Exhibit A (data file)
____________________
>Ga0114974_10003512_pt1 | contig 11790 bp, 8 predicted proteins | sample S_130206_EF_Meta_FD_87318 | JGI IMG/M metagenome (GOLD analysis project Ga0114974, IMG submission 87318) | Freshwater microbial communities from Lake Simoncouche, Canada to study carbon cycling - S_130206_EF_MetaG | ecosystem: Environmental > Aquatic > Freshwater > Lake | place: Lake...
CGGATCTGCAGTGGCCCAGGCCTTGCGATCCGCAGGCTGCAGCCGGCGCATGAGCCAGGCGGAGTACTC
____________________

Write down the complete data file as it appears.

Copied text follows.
>Ga0114974_10003512_pt1 | contig 11790 bp, 8 predicted proteins | sample S_130206_EF_Meta_FD_87318 | JGI IMG/M metagenome (GOLD analysis project Ga0114974, IMG submission 87318) | Freshwater microbial communities from Lake Simoncouche, Canada to study carbon cycling - S_130206_EF_MetaG | ecosystem: Environmental > Aquatic > Freshwater > Lake | place: Lake...
CGGATCTGCAGTGGCCCAGGCCTTGCGATCCGCAGGCTGCAGCCGGCGCATGAGCCAGGCGGAGTACTC